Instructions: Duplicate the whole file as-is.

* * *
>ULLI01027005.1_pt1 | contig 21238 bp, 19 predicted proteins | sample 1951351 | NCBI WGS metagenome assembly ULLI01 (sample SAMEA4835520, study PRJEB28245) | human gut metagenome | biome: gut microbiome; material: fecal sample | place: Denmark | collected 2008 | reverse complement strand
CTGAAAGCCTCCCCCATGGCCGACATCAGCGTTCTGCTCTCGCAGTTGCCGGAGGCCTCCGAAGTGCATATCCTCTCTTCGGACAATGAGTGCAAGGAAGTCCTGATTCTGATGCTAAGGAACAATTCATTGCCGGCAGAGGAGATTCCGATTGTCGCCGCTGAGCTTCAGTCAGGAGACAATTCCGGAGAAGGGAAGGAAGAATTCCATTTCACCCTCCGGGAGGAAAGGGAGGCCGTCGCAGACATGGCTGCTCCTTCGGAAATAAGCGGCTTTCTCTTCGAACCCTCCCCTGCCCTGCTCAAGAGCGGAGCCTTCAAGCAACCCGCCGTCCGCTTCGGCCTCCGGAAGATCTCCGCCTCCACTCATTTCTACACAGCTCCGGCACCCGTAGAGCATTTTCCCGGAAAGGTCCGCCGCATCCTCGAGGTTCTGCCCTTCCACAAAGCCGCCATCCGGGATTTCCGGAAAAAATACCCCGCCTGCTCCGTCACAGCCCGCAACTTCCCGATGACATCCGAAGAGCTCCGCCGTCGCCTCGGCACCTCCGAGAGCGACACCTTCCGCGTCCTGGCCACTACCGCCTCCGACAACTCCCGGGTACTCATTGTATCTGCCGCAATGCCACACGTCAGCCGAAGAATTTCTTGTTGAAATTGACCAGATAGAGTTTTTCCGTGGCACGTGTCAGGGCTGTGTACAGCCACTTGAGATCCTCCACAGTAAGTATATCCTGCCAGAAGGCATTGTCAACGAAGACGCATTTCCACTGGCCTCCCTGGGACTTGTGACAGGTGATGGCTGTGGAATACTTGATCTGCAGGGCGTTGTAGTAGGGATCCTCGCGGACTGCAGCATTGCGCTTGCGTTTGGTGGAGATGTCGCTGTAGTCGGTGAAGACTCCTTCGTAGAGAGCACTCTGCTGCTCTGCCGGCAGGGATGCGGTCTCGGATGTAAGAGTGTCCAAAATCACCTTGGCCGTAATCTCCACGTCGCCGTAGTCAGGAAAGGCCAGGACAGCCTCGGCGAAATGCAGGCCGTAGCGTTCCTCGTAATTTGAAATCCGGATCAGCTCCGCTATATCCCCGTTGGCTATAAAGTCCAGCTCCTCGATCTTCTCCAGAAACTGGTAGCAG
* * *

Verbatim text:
>ULLI01027005.1_pt1 | contig 21238 bp, 19 predicted proteins | sample 1951351 | NCBI WGS metagenome assembly ULLI01 (sample SAMEA4835520, study PRJEB28245) | human gut metagenome | biome: gut microbiome; material: fecal sample | place: Denmark | collected 2008 | reverse complement strand
CTGAAAGCCTCCCCCATGGCCGACATCAGCGTTCTGCTCTCGCAGTTGCCGGAGGCCTCCGAAGTGCATATCCTCTCTTCGGACAATGAGTGCAAGGAAGTCCTGATTCTGATGCTAAGGAACAATTCATTGCCGGCAGAGGAGATTCCGATTGTCGCCGCTGAGCTTCAGTCAGGAGACAATTCCGGAGAAGGGAAGGAAGAATTCCATTTCACCCTCCGGGAGGAAAGGGAGGCCGTCGCAGACATGGCTGCTCCTTCGGAAATAAGCGGCTTTCTCTTCGAACCCTCCCCTGCCCTGCTCAAGAGCGGAGCCTTCAAGCAACCCGCCGTCCGCTTCGGCCTCCGGAAGATCTCCGCCTCCACTCATTTCTACACAGCTCCGGCACCCGTAGAGCATTTTCCCGGAAAGGTCCGCCGCATCCTCGAGGTTCTGCCCTTCCACAAAGCCGCCATCCGGGATTTCCGGAAAAAATACCCCGCCTGCTCCGTCACAGCCCGCAACTTCCCGATGACATCCGAAGAGCTCCGCCGTCGCCTCGGCACCTCCGAGAGCGACACCTTCCGCGTCCTGGCCACTACCGCCTCCGACAACTCCCGGGTACTCATTGTATCTGCCGCAATGCCACACGTCAGCCGAAGAATTTCTTGTTGAAATTGACCAGATAGAGTTTTTCCGTGGCACGTGTCAGGGCTGTGTACAGCCACTTGAGATCCTCCACAGTAAGTATATCCTGCCAGAAGGCATTGTCAACGAAGACGCATTTCCACTGGCCTCCCTGGGACTTGTGACAGGTGATGGCTGTGGAATACTTGATCTGCAGGGCGTTGTAGTAGGGATCCTCGCGGACTGCAGCATTGCGCTTGCGTTTGGTGGAGATGTCGCTGTAGTCGGTGAAGACTCCTTCGTAGAGAGCACTCTGCTGCTCTGCCGGCAGGGATGCGGTCTCGGATGTAAGAGTGTCCAAAATCACCTTGGCCGTAATCTCCACGTCGCCGTAGTCAGGAAAGGCCAGGACAGCCTCGGCGAAATGCAGGCCGTAGCGTTCCTCGTAATTTGAAATCCGGATCAGCTCCGCTATATCCCCGTTGGCTATAAAGTCCAGCTCCTCGATCTTCTCCAGAAACTGGTAGCAG